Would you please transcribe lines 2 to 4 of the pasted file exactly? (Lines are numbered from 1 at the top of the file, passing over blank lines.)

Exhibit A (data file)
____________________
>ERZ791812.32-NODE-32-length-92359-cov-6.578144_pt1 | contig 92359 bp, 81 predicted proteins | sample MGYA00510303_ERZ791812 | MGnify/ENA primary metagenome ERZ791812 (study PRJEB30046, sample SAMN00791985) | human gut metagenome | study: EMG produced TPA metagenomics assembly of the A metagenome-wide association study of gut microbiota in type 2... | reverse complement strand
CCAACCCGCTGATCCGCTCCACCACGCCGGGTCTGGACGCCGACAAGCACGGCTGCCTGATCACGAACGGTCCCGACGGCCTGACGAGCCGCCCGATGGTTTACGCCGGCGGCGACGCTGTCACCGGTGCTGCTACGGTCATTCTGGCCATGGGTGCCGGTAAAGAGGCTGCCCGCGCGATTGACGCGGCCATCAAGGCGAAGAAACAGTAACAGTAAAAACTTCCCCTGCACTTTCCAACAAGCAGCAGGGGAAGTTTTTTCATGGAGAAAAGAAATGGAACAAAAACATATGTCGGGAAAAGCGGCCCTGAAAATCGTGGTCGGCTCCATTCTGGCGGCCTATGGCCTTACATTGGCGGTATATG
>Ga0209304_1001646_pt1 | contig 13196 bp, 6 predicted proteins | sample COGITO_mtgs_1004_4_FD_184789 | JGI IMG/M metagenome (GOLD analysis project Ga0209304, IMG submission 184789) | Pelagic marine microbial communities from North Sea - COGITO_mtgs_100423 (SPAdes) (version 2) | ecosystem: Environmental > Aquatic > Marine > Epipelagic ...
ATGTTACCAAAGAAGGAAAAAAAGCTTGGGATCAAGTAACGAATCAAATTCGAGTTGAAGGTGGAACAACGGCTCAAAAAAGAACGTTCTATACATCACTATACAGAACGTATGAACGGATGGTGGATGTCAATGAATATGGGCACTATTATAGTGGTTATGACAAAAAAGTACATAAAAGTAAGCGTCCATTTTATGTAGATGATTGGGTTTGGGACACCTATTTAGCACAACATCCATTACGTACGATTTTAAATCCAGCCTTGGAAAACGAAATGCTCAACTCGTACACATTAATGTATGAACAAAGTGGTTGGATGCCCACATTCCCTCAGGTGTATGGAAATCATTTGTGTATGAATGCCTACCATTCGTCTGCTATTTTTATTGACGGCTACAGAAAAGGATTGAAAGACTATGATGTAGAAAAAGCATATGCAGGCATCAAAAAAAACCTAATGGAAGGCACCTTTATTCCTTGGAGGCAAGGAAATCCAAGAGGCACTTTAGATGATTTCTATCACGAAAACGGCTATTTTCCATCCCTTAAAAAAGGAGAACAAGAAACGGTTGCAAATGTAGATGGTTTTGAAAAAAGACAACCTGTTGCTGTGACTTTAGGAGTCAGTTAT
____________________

CCAACCCGCTGATCCGCTCCACCACGCCGGGTCTGGACGCCGACAAGCACGGCTGCCTGATCACGAACGGTCCCGACGGCCTGACGAGCCGCCCGATGGTTTACGCCGGCGGCGACGCTGTCACCGGTGCTGCTACGGTCATTCTGGCCATGGGTGCCGGTAAAGAGGCTGCCCGCGCGATTGACGCGGCCATCAAGGCGAAGAAACAGTAACAGTAAAAACTTCCCCTGCACTTTCCAACAAGCAGCAGGGGAAGTTTTTTCATGGAGAAAAGAAATGGAACAAAAACATATGTCGGGAAAAGCGGCCCTGAAAATCGTGGTCGGCTCCATTCTGGCGGCCTATGGCCTTACATTGGCGGTATATG
>Ga0209304_1001646_pt1 | contig 13196 bp, 6 predicted proteins | sample COGITO_mtgs_1004_4_FD_184789 | JGI IMG/M metagenome (GOLD analysis project Ga0209304, IMG submission 184789) | Pelagic marine microbial communities from North Sea - COGITO_mtgs_100423 (SPAdes) (version 2) | ecosystem: Environmental > Aquatic > Marine > Epipelagic ...
ATGTTACCAAAGAAGGAAAAAAAGCTTGGGATCAAGTAACGAATCAAATTCGAGTTGAAGGTGGAACAACGGCTCAAAAAAGAACGTTCTATACATCACTATACAGAACGTATGAACGGATGGTGGATGTCAATGAATATGGGCACTATTATAGTGGTTATGACAAAAAAGTACATAAAAGTAAGCGTCCATTTTATGTAGATGATTGGGTTTGGGACACCTATTTAGCACAACATCCATTACGTACGATTTTAAATCCAGCCTTGGAAAACGAAATGCTCAACTCGTACACATTAATGTATGAACAAAGTGGTTGGATGCCCACATTCCCTCAGGTGTATGGAAATCATTTGTGTATGAATGCCTACCATTCGTCTGCTATTTTTATTGACGGCTACAGAAAAGGATTGAAAGACTATGATGTAGAAAAAGCATATGCAGGCATCAAAAAAAACCTAATGGAAGGCACCTTTATTCCTTGGAGGCAAGGAAATCCAAGAGGCACTTTAGATGATTTCTATCACGAAAACGGCTATTTTCCATCCCTTAAAAAAGGAGAACAAGAAACGGTTGCAAATGTAGATGGTTTTGAAAAAAGACAACCTGTTGCTGTGACTTTAGGAGTCAGTTAT